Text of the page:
The thwarted 50th anniversary of Roe v. Wade is a reminder of what’s at stake in the fight for reproductive justice

Roe v. Wade would have turned 50 this Sunday.
Alex Wong/Getty Images

Good morning, Broadsheet readers! The share of funding to female founders declined last year, Vince McMahon settles a WWE lawsuit, and Roe v. Wade‘s 50th anniversary is here—sort of. Have a restful weekend.

– The almost anniversary. If not for the monumental Supreme Court ruling in June, this Sunday would have been a day of celebration for women’s rights activists. Jan. 22, 2023, marks the 50th anniversary of the Supreme Court’s 1973 decision in Roe v. Wade that protected abortion as a constitutional right—and would have marked 50 years of nationwide reproductive justice.

Instead of a moment of celebration, this anniversary is now a somber milestone. Roe didn’t quite make it to 50 after the court’s conservative justices reversed the decades-old precedent. Without blanket protections for abortion access across the country, 24 states have rolled back access to abortion over the past six months. Twelve states have enacted near-total bans on abortion while an additional four enforce bans ranging from six weeks to 18 weeks of pregnancy, according to the Guttmacher Institute. In at least two more states, abortion is effectively totally unavailable because of the closure of abortion clinics post-Roe. Another eight states either have abortion bans on the books that are currently blocked by courts or are likely to enact new anti-abortion legislation in the future.

Since the Dobbs v. Jackson Women’s Health Organization decision in June, pregnant people have been denied access to abortions they sought out and made to suffer in dangerous medical limbo when terminating a pregnancy became a matter of life or death. Girls born today have fewer rights than some of their mothers and grandmothers.

Nancy Northup, president and CEO of the Center for Reproductive Rights, agrees. “Today is a sober moment,” she told me. “The reversal of Roe v. Wade was the biggest setback for women’s rights in U.S. history. For the first time in 50 years, the right to make decisions about one’s health, life, and future in connection with pregnancy is being denied.”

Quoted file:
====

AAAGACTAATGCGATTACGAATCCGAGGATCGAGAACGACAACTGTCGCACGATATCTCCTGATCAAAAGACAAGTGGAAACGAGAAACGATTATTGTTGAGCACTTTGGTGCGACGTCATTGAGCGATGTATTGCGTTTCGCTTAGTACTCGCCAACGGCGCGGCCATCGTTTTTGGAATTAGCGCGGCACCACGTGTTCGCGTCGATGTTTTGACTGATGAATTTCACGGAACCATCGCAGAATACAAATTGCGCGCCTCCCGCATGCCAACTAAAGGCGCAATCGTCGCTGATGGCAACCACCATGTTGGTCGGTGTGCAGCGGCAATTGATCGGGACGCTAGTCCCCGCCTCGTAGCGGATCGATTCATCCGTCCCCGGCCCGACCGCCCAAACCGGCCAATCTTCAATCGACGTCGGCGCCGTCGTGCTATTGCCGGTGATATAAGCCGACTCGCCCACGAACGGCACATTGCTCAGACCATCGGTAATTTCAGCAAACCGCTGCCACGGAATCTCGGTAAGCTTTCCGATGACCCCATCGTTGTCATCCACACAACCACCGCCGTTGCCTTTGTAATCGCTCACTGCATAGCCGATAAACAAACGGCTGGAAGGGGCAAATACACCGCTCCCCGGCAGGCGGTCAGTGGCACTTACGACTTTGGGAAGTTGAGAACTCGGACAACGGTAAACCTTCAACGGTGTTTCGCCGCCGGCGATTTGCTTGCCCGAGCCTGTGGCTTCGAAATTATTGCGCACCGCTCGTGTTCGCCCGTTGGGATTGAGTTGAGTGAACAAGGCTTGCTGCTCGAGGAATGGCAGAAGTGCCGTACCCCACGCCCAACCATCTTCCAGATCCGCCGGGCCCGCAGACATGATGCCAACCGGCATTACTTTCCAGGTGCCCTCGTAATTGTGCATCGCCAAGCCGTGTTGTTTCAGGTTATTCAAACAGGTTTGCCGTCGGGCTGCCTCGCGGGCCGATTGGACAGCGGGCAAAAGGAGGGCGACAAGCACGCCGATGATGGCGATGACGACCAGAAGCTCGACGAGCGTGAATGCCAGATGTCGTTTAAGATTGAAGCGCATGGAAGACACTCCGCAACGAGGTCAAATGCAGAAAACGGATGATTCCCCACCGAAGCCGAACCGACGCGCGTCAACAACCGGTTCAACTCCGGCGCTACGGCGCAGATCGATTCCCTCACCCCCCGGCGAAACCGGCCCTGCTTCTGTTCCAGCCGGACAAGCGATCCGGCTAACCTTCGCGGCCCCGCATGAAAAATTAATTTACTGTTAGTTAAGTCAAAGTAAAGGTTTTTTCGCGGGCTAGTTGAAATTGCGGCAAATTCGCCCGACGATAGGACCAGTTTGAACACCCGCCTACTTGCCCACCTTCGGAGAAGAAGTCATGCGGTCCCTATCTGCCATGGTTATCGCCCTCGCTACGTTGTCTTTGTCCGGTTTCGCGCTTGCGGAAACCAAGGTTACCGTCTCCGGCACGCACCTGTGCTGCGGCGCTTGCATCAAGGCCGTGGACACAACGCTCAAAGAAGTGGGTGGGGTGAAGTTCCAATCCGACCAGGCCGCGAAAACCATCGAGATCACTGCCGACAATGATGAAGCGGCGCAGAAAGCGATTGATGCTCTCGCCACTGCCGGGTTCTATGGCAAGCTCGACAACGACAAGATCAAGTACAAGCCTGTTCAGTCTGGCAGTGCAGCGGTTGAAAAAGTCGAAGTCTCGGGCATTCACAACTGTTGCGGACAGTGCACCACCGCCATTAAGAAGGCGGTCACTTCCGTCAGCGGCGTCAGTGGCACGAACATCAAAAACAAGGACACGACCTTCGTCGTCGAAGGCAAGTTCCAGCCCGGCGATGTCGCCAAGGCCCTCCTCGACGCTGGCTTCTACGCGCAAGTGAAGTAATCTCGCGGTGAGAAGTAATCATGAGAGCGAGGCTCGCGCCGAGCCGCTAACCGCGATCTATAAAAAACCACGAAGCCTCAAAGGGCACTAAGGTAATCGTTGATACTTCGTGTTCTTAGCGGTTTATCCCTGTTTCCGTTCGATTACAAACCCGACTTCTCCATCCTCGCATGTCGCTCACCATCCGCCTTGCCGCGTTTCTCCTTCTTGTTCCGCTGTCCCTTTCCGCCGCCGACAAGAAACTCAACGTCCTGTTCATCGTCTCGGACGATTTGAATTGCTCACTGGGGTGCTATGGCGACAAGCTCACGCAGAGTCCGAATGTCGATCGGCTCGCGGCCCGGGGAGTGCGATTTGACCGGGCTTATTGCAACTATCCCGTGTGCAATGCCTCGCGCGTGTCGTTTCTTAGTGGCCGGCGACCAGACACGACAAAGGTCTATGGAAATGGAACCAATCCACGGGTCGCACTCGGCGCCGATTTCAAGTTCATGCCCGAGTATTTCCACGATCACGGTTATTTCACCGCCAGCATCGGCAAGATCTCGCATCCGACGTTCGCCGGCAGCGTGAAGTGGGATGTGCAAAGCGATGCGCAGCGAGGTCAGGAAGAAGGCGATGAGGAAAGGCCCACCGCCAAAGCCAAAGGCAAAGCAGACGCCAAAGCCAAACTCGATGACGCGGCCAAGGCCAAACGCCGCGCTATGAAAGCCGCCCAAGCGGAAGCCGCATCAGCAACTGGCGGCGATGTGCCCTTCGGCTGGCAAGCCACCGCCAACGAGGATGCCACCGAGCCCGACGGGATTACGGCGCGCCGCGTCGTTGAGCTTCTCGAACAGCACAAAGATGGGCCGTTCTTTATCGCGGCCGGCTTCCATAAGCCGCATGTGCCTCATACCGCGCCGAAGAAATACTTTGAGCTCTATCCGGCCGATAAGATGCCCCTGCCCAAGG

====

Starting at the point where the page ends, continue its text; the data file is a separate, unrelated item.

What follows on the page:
While it’s easy to think about the protections women have lost over the past year, some new protections have been put in place. Michigan, California, and Vermont all added the right to reproductive autonomy to their state constitutions, while voters in Kansas and Kentucky rejected efforts to amend their constitutions against reproductive freedom. Legal challenges are still winding through the court system, like a South Carolina Supreme Court ruling this month that determined the state’s constitution protects the right to abortion.

Businesses have taken some steps to preserve access to reproductive health care for their employees. But so far corporate America as a whole has failed to take the kind of action—from taking its business out of anti-abortion states to pulling donations to GOP politicians—that would lead to real change.

Only six months out from such a seismic shift in the nation’s social fabric, the reality of this new era can seem overwhelming. The conservative court that overturned the ruling may remain in place for years to come, so advocates for reproductive justice say the U.S. must look to other avenues to protect abortion access and save women’s lives. “To end the state-by-state patchwork of abortion access, we need Congress to pass the Women’s Health Protection Act, which is a federal law that would establish a right to abortion nationwide,” Northup says. That way, 50 years from now, we won’t risk sliding even further back.